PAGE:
It’s never a great experience feeling like you’re falling down a rabbit hole. It’s even worse when readers aren’t grounded in your story.
What’s meant by grounding?
Looking at grounding a different way, it’s the story’s setting. It’s where your story takes place.
Time. There are two main meanings of time in a story. The first is the time over which a story takes place. Does the entirety of the story happen over the course of a week? A month? A year? How about each chapter within the story? Does, say, chapter one occur during the mid-afternoon? What if the protagonist doesn’t know the time of day? Similar to this is the time period in which the story occurs. Many romance novels relate to the time period they occur in. A Victorian romance is not the same as one that takes place in Ancient Greece, and neither of those two romances are the same as a modern day one.
The other meaning of time deals with time in relation to what else is happening in the story. For example, the protagonist has cancer and has three months to live. He has a bucket list and he wishes to complete his list before he dies. Another example is a character who gets infected with a lethal virus and has seventy-two hours to save himself before he dies. A third example is a protagonist who has to find her missing friend and shelter before sundown because that’s when all the supernatural creatures come out to play.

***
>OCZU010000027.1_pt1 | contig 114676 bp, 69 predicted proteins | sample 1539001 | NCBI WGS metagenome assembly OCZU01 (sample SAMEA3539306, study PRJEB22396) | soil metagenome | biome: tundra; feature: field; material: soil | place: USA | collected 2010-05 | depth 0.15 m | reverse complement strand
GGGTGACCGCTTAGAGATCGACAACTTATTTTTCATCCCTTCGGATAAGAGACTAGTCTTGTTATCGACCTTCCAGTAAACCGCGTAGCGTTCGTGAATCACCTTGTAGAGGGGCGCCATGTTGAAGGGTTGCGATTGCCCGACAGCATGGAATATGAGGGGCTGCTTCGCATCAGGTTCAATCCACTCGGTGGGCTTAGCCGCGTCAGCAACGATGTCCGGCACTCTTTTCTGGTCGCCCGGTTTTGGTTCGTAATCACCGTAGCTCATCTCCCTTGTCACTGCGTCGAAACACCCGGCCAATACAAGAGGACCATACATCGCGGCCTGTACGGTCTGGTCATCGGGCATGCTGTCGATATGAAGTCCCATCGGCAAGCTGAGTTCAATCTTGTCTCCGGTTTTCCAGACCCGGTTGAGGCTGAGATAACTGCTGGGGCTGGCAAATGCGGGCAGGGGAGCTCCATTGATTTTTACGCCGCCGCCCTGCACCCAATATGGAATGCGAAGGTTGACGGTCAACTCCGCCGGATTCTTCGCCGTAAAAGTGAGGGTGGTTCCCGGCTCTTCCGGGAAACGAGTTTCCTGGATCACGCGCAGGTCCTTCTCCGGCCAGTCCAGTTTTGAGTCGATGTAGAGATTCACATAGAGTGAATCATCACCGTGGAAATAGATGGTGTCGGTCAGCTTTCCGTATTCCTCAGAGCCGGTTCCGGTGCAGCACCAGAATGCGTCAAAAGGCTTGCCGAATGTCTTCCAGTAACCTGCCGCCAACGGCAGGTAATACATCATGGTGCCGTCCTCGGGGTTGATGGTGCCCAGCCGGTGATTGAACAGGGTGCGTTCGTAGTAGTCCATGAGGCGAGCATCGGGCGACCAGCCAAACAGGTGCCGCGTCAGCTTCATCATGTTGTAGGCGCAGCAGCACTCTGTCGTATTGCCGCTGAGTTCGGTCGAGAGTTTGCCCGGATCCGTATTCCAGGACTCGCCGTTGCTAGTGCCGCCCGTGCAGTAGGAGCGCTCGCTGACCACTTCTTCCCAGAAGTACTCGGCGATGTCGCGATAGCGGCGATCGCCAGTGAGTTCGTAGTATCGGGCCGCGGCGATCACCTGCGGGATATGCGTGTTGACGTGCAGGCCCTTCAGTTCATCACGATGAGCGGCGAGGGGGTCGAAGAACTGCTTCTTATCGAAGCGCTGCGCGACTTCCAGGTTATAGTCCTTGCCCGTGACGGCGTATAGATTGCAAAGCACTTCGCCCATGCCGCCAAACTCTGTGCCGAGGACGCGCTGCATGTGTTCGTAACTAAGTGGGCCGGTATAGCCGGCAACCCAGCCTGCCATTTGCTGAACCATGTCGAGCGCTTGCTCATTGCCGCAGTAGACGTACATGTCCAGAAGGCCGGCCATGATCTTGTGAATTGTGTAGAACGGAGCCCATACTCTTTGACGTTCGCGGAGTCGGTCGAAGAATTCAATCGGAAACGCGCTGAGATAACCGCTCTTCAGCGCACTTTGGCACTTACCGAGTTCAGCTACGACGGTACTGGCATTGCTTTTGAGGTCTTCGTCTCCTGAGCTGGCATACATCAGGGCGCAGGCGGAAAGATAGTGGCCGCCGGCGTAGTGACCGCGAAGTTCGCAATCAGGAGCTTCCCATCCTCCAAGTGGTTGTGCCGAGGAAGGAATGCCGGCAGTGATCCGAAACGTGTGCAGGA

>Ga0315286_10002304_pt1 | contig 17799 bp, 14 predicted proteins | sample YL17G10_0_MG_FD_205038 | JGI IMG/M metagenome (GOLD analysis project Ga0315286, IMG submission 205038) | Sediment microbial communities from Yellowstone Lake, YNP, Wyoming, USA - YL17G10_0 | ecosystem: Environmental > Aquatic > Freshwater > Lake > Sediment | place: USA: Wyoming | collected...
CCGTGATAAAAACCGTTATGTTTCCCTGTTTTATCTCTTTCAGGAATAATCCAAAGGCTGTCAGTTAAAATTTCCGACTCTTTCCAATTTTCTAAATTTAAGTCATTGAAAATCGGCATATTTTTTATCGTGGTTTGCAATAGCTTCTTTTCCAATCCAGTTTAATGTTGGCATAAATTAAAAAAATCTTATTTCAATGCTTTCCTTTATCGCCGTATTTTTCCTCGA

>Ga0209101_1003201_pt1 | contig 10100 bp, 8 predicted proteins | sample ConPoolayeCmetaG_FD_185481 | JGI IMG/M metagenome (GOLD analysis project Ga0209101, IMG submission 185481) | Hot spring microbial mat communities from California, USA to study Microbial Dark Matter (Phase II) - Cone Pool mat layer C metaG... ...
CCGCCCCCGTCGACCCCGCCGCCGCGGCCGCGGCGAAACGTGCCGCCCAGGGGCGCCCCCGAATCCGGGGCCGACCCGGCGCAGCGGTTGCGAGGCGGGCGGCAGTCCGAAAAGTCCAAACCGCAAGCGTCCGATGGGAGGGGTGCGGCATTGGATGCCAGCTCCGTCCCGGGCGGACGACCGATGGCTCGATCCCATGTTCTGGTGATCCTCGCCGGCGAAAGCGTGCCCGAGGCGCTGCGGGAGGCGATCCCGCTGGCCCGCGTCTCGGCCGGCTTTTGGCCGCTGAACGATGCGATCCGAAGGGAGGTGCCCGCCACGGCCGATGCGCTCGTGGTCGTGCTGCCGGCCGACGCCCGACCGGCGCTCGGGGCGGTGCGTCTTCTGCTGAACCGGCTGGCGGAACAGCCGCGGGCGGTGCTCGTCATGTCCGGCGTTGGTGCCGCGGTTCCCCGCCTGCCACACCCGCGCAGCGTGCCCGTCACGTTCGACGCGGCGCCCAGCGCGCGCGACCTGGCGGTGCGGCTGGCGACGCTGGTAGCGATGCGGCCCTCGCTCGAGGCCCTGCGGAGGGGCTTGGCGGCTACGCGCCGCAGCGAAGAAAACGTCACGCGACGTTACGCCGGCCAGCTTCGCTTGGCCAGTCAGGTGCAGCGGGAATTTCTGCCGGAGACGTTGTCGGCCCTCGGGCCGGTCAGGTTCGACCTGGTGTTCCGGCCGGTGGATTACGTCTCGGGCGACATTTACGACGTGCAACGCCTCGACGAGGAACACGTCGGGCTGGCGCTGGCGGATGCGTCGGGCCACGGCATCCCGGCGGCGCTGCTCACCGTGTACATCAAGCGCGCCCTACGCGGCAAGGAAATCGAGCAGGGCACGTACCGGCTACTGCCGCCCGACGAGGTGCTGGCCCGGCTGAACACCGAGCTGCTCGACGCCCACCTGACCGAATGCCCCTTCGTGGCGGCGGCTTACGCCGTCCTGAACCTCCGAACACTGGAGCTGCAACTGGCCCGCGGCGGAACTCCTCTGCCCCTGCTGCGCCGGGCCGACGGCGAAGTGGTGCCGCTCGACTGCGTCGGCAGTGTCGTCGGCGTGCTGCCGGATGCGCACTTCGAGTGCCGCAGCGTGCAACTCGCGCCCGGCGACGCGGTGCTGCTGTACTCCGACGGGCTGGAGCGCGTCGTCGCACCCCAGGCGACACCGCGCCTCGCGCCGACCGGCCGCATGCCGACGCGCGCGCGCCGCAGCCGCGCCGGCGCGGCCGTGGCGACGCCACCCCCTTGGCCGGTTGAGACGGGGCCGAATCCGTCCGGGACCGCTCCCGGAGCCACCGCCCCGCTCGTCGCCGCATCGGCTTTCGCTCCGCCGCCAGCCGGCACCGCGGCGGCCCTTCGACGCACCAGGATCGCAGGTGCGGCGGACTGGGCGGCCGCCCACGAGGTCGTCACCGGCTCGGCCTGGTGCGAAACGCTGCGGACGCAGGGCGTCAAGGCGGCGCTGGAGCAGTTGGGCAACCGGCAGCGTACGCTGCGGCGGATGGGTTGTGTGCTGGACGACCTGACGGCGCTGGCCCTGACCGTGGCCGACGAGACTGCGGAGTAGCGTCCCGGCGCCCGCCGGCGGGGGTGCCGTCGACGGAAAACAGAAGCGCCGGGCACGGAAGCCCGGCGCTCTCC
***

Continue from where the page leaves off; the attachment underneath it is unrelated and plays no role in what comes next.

Place. This is the storyboard. It’s what the audience is seeing, where the story is taking place. A good way to think of place is in terms of a movie. If your story was a movie, what would movie goers see on the big screen? The location of the story changes how the story is perceived by readers. A setting in a small mid-Western town is very different than a story taking place in New York. More so, a story occurring on a different, exotic world is significantly different than a story set on Earth.
Event. What is the key event in a given portion of the story? How are other aspects of that story grounded around that main event? For instance, if the main event of a story is a massive explosion at an amusement park, what leads up to that event? Likewise, what follows that event (the primary, secondary, and tertiary fallout(s))? What are the relations of smaller sections of a novel to the goal of the piece?
It’s easy to skimp on the setting of a novel, but without a clear picture of time, place, and event, readers won’t be grounded. So, take the time to flesh out your setting. Make sure readers will be grounded in your story.
How have you helped ground your story?